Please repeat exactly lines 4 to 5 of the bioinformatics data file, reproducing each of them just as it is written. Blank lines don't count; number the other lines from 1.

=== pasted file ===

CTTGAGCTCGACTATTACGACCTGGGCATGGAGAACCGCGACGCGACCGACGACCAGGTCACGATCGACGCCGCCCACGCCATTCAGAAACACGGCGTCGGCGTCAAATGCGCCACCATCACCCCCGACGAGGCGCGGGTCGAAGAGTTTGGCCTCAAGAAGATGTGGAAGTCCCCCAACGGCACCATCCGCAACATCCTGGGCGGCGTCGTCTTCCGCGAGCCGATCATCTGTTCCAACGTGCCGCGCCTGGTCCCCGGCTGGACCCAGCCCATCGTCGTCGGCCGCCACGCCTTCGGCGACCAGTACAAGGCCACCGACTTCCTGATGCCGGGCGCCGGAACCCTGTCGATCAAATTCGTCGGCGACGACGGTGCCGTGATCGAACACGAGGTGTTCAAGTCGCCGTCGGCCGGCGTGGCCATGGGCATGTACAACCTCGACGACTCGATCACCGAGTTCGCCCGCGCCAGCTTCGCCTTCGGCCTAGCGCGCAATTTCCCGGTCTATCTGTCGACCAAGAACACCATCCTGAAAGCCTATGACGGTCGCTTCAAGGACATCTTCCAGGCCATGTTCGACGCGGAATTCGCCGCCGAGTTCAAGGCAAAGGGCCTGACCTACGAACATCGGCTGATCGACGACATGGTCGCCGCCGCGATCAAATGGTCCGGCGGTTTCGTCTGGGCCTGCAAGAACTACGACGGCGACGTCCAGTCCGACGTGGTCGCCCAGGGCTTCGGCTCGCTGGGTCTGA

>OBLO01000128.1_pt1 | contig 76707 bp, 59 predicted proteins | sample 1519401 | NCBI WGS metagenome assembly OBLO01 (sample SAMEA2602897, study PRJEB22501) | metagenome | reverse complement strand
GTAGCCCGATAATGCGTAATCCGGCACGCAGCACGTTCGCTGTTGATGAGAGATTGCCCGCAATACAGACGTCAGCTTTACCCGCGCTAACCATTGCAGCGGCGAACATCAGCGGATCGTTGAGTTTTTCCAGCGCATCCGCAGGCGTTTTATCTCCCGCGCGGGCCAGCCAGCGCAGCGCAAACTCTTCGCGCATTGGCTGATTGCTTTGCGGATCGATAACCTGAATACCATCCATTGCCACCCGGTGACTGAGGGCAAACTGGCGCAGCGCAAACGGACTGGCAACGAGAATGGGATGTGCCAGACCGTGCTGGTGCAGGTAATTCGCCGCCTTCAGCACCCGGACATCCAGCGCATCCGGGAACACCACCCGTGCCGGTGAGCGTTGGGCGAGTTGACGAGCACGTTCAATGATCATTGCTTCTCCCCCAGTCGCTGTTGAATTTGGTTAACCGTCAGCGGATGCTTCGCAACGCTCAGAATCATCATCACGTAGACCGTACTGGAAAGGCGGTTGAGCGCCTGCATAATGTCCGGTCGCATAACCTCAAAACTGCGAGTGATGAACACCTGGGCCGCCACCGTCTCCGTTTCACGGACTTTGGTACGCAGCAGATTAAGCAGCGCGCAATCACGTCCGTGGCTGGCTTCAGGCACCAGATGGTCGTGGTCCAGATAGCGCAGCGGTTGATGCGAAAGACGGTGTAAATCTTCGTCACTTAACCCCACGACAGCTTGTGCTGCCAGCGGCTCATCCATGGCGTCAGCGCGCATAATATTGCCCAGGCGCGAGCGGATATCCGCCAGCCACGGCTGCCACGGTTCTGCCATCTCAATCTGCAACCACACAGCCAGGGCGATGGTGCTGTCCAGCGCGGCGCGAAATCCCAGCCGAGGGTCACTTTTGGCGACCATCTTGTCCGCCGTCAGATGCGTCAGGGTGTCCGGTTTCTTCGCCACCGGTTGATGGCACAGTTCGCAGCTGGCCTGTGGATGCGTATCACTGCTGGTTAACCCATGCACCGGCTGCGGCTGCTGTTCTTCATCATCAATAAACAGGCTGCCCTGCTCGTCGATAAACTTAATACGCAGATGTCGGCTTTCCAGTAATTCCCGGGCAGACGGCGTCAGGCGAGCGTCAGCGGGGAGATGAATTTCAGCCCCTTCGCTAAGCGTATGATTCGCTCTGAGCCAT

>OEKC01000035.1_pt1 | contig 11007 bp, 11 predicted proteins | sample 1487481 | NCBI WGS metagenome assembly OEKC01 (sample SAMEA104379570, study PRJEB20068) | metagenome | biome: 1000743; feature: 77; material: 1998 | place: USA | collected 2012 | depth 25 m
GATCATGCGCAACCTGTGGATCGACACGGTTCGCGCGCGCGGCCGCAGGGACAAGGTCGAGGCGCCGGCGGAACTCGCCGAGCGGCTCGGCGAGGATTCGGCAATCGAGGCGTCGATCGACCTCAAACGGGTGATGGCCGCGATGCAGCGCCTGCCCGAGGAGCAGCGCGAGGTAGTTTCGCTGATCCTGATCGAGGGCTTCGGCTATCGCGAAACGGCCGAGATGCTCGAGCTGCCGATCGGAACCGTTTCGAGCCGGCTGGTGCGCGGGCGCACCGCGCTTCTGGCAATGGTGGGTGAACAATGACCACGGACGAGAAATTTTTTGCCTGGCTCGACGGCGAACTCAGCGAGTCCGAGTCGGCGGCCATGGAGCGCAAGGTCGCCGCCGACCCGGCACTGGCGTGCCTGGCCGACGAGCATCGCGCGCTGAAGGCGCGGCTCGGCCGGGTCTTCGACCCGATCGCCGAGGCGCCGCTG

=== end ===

>OEKC01000035.1_pt1 | contig 11007 bp, 11 predicted proteins | sample 1487481 | NCBI WGS metagenome assembly OEKC01 (sample SAMEA104379570, study PRJEB20068) | metagenome | biome: 1000743; feature: 77; material: 1998 | place: USA | collected 2012 | depth 25 m
GATCATGCGCAACCTGTGGATCGACACGGTTCGCGCGCGCGGCCGCAGGGACAAGGTCGAGGCGCCGGCGGAACTCGCCGAGCGGCTCGGCGAGGATTCGGCAATCGAGGCGTCGATCGACCTCAAACGGGTGATGGCCGCGATGCAGCGCCTGCCCGAGGAGCAGCGCGAGGTAGTTTCGCTGATCCTGATCGAGGGCTTCGGCTATCGCGAAACGGCCGAGATGCTCGAGCTGCCGATCGGAACCGTTTCGAGCCGGCTGGTGCGCGGGCGCACCGCGCTTCTGGCAATGGTGGGTGAACAATGACCACGGACGAGAAATTTTTTGCCTGGCTCGACGGCGAACTCAGCGAGTCCGAGTCGGCGGCCATGGAGCGCAAGGTCGCCGCCGACCCGGCACTGGCGTGCCTGGCCGACGAGCATCGCGCGCTGAAGGCGCGGCTCGGCCGGGTCTTCGACCCGATCGCCGAGGCGCCGCTG